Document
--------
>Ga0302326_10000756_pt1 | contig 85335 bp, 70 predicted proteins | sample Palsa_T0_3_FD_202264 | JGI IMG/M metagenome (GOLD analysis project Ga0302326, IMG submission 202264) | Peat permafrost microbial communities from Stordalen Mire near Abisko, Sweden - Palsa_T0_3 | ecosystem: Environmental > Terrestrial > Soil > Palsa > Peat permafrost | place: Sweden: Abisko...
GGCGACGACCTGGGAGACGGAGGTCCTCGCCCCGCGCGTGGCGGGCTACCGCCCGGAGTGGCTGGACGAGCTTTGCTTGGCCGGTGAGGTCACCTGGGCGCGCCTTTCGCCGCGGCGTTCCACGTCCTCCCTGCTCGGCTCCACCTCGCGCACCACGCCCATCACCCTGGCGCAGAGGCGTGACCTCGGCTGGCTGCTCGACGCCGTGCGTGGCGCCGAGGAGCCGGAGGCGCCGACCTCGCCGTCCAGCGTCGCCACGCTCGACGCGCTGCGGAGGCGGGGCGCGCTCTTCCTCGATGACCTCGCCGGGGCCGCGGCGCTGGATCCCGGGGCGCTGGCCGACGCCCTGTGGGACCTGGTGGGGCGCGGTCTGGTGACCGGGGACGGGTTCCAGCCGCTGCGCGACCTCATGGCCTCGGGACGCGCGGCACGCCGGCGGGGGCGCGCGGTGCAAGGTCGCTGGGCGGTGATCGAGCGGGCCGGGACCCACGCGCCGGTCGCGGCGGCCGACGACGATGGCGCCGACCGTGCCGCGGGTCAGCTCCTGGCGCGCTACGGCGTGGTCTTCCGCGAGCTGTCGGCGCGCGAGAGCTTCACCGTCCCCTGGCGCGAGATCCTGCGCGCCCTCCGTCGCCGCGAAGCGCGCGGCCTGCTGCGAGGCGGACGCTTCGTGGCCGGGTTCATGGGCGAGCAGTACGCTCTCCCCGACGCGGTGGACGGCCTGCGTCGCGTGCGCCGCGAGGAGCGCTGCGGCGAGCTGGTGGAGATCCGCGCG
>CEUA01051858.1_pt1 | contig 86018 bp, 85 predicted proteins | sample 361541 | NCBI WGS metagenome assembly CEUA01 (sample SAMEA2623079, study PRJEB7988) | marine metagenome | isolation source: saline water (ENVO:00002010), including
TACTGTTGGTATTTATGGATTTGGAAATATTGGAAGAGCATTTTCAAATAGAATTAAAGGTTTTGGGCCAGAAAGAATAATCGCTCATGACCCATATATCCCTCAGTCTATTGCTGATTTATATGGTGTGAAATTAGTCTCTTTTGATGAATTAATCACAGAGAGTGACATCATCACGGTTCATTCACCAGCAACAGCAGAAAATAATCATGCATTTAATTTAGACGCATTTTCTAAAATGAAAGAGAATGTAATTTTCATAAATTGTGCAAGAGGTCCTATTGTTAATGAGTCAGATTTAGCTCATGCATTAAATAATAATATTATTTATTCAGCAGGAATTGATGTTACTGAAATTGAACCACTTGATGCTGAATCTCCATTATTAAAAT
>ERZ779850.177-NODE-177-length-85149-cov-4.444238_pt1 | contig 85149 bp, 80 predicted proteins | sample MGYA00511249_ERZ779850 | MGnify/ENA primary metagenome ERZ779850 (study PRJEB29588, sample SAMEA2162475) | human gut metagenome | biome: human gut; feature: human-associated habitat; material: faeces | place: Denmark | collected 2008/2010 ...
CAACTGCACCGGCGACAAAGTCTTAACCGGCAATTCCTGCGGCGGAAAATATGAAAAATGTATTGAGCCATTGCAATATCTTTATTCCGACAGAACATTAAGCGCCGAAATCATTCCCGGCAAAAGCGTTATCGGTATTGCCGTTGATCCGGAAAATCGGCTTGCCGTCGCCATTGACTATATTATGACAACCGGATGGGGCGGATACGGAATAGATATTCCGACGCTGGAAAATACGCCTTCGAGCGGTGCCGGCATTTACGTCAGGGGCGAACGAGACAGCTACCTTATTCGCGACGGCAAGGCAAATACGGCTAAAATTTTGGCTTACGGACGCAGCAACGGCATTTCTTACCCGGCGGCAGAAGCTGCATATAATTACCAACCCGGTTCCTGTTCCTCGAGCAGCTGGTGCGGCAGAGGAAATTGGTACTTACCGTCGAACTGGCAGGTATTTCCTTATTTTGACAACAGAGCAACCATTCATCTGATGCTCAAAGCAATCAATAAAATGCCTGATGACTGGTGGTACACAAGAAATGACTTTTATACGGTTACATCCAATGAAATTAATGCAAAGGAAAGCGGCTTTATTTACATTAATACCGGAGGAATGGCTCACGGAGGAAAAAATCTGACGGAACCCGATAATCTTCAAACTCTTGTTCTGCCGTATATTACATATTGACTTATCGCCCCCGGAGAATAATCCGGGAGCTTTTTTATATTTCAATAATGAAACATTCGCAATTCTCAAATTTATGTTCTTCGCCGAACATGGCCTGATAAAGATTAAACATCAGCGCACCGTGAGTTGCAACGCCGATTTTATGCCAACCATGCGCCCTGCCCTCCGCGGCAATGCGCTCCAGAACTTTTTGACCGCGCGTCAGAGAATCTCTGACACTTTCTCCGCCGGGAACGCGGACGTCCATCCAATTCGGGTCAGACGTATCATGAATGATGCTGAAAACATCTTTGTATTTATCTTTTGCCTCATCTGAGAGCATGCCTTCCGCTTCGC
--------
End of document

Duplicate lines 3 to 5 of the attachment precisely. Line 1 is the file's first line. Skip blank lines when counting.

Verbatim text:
>CEUA01051858.1_pt1 | contig 86018 bp, 85 predicted proteins | sample 361541 | NCBI WGS metagenome assembly CEUA01 (sample SAMEA2623079, study PRJEB7988) | marine metagenome | isolation source: saline water (ENVO:00002010), including
TACTGTTGGTATTTATGGATTTGGAAATATTGGAAGAGCATTTTCAAATAGAATTAAAGGTTTTGGGCCAGAAAGAATAATCGCTCATGACCCATATATCCCTCAGTCTATTGCTGATTTATATGGTGTGAAATTAGTCTCTTTTGATGAATTAATCACAGAGAGTGACATCATCACGGTTCATTCACCAGCAACAGCAGAAAATAATCATGCATTTAATTTAGACGCATTTTCTAAAATGAAAGAGAATGTAATTTTCATAAATTGTGCAAGAGGTCCTATTGTTAATGAGTCAGATTTAGCTCATGCATTAAATAATAATATTATTTATTCAGCAGGAATTGATGTTACTGAAATTGAACCACTTGATGCTGAATCTCCATTATTAAAAT
>ERZ779850.177-NODE-177-length-85149-cov-4.444238_pt1 | contig 85149 bp, 80 predicted proteins | sample MGYA00511249_ERZ779850 | MGnify/ENA primary metagenome ERZ779850 (study PRJEB29588, sample SAMEA2162475) | human gut metagenome | biome: human gut; feature: human-associated habitat; material: faeces | place: Denmark | collected 2008/2010 ...